10. urine (yellowwater) greywater (shower, washing, etc.) rainwater organic waste manure faeces (brownwater) hygienisation by storage or drying constructedwetlands, gardening, wastewater ponds, biol.treatment, membrane-technology filtration, biological treatment composting, anaerobic digestion anaerobic digestion, drying, composting liquid or dry fertiliser water supply, groundwater- recharge soil improvement, biogas biogas, soil improvement irrigation, groundwater- recharge or direct reuse Introduction to ecosan separation of substances substances treatment utilisation IWA-5th WRRS, Jeju, Korea, 8. - 11. November 2005

  11. million tons per year (as N + P2O5 + K2O) 135 www.fertilizer.org 50 excreta are a valuable resource • more than 1/3 of global mineral fertilizer consumption can be covered by the reuse of human excreta • over 15 billion US$ fertilizer equivalent are annually flushed down the toilet IWA-5th WRRS, Jeju, Korea, 8. - 11. November 2005

  12. benefits of ecological sanitation • safe sanitation • healthy environment souce: www.virtualmuseum.ca source: Johannes Heeb ecosan-toilets in Bangalore, India IWA-5th WRRS, Jeju, Korea, 8. - 11. November 2005

  13. benefits of ecological sanitation • improved soil quality through reuse of organics • restored soil fertility through nutrient reuse none faeces & urine urine source: Petter Jenssen compost improved soil source: Vinnerås, 2003 untreated soil after one week without water IWA-5th WRRS, Jeju, Korea, 8. - 11. November 2005

  14. benefits of ecological sanitation source: Petter Jenssen • recovery of energy content (covering about 20% of cooking energy needs for a typical family in a developing country) • energy savings in fertilizer production & wastewater treatment • reuse of water IWA-5th WRRS, Jeju, Korea, 8. - 11. November 2005

  15. Introduction to ecosan centralised and decentralized systems Centralized Partially decentralized Fully decentralized source: Larsen, 2001 • centralized sewer system and treatment • recovery of nutrients and water e.g. through reuse of wastewater • small-scale closed cycles of water and materials • e.g. separate collection of urine or blackwater • centralized nutrient processing facility • centralized greywater sewer system and treatment IWA-5th WRRS, Jeju, Korea, 8. - 11. November 2005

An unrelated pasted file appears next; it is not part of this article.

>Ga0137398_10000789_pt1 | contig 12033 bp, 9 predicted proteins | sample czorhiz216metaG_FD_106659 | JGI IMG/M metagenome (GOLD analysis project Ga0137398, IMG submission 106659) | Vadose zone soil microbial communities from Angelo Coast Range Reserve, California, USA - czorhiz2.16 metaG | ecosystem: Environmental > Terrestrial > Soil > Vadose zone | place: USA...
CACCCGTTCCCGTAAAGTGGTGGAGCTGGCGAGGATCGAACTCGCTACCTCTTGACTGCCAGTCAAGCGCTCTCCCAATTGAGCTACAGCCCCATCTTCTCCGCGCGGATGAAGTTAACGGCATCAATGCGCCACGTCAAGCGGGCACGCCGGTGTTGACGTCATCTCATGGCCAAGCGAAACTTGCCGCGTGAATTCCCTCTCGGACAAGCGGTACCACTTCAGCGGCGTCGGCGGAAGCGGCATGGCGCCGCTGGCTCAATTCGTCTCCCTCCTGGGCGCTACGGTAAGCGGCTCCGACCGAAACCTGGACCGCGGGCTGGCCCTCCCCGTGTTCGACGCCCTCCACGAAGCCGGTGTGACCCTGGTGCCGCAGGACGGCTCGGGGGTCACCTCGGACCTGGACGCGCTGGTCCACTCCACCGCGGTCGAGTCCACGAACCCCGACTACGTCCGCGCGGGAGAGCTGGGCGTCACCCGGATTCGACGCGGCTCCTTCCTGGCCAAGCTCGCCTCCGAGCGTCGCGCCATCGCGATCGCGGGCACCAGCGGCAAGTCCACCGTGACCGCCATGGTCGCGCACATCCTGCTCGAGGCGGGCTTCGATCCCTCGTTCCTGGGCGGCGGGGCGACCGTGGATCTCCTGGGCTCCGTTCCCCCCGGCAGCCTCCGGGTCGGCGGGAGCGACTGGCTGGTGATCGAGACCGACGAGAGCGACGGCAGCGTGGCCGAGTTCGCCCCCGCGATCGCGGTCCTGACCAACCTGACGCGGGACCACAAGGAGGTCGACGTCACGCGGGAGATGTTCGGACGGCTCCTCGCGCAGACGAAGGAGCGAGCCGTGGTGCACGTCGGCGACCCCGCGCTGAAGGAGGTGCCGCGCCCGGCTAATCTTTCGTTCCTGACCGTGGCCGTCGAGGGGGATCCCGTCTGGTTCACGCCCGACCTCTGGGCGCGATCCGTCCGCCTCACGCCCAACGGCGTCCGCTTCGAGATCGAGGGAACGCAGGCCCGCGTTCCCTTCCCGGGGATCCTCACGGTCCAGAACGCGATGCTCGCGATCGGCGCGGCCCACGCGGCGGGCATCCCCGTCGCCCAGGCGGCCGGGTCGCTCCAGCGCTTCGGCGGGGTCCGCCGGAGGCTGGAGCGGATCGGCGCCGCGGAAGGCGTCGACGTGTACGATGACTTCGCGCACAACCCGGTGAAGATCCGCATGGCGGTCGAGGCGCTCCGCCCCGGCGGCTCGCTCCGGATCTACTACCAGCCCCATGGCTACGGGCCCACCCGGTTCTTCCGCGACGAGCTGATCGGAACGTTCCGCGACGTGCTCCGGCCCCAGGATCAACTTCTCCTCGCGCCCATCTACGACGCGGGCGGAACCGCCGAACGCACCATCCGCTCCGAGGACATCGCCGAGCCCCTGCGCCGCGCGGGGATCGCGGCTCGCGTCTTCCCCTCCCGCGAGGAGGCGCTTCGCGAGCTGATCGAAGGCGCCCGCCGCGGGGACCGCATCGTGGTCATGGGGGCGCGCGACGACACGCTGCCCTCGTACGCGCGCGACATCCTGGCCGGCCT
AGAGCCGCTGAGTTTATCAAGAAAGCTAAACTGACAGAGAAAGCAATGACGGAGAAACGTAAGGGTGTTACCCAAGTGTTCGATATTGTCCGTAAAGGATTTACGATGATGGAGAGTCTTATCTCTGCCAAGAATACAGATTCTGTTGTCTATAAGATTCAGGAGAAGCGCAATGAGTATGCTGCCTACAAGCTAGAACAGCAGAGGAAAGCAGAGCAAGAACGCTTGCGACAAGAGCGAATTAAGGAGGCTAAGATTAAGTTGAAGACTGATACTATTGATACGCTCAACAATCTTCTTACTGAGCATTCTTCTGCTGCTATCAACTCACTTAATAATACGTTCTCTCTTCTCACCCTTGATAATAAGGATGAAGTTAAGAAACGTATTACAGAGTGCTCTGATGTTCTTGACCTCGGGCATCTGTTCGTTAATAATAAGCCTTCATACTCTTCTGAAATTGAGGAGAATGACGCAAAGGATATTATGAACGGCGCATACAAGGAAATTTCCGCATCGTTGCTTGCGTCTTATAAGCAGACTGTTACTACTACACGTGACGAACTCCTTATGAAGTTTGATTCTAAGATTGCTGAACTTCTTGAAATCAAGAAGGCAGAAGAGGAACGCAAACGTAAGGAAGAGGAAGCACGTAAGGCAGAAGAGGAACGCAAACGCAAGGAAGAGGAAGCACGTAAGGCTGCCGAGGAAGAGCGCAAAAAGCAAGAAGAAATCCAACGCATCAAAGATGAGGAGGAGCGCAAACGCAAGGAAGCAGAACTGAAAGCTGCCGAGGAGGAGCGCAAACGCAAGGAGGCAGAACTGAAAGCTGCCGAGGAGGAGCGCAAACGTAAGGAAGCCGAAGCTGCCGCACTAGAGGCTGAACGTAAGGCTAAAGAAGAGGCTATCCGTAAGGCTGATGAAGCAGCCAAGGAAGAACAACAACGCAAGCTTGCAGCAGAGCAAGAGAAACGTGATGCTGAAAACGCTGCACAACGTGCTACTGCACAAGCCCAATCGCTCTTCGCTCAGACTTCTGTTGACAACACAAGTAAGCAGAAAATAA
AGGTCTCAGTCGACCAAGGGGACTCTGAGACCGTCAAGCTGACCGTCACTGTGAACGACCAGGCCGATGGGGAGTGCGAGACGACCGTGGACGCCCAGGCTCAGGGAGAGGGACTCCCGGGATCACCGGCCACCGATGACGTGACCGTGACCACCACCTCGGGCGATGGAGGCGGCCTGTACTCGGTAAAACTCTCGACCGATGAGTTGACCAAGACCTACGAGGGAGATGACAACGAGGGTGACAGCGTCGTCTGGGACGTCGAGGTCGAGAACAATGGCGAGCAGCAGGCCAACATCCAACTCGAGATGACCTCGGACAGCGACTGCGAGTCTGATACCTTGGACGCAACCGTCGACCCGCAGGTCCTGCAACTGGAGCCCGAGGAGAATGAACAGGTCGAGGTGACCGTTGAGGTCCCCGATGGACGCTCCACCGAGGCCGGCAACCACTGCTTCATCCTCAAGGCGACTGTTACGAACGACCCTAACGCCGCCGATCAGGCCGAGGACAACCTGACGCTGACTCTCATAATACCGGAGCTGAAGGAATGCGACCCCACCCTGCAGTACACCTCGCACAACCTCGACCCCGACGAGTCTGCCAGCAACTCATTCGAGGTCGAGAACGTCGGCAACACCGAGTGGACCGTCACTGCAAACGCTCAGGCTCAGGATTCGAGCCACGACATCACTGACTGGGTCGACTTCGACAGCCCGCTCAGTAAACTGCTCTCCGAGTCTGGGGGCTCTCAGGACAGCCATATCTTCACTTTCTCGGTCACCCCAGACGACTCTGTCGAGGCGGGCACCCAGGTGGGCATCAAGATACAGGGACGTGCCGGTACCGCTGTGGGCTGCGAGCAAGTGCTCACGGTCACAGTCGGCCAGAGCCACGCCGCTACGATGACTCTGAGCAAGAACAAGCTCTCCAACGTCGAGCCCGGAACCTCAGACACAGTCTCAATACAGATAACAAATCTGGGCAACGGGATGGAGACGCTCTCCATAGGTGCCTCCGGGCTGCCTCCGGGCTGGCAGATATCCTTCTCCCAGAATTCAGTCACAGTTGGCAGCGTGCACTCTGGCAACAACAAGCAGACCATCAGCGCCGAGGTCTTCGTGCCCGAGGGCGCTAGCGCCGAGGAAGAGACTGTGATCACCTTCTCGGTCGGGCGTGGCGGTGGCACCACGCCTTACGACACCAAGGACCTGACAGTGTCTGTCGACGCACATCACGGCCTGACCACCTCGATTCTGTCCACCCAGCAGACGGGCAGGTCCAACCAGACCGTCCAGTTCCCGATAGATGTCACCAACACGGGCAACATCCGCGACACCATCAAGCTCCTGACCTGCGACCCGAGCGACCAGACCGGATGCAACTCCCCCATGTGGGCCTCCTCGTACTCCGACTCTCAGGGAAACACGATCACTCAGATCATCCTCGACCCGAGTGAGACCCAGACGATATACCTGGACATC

16. ecosan technologies overview of ecosan technology-components IWA-5th WRRS, Jeju, Korea, 8. - 11. November 2005

  17. ecosan pilot projects basic types of ecosan projects IWA-5th WRRS, Jeju, Korea, 8. - 11. November 2005

  18. ecosan project planning new aspects to be considered in the planning and implementation of ecosan projects • the integration of other relevant sectors in the assessment of the current situation and in all the planning activities and conceptual work: agriculture sector (reuse), water supply, urban planning, solid waste management • the consideration of a much wider variety of sanitation solutions (technical, institutional, financial) • the necessity to focus on the assessment of the needs of the users of the sanitary facilities,service providers and the end users of the recyclates. • supply of relevant information to enable the stakeholder to make an “informed choice” • the consideration of smaller planning units and a greater number of decentralised options IWA-5th WRRS, Jeju, Korea, 8. - 11. November 2005

  19. Resource conservation Climate protection Business and labour promotion Flood protection Food security ecosan Integrated Water Resources Management Sustainable agriculture Health + Conservation of soil fertility Introduction to ecosan ecosan is a cross-sectoral approach IWA-5th WRRS, Jeju, Korea, 8. - 11. November 2005

  20. Tourists, students, employees, etc. (peri )urban household household in an urban flat Rural household ( I ) Users of Sanitation facilities ( II ) User of recyclates ( IX ) Research Institutions  ( III ) CBOs and self-help groups ( VIII ) Financial Institutions ecosan project ( IV ) NGOs ( VII ) Developers & Investors ( VI ) Service providers ( V ) Local authorities, governments Supplier of watergas and electricity Providers for collection treatment and transport Consultantcompanies Construction companies maintenance companies Distributors and marketers of recyclates Producers/ provider of equipment Educationalinstitutions Stakeholders in an ecosan project IWA-5th WRRS, Jeju, Korea, 8. - 11. November 2005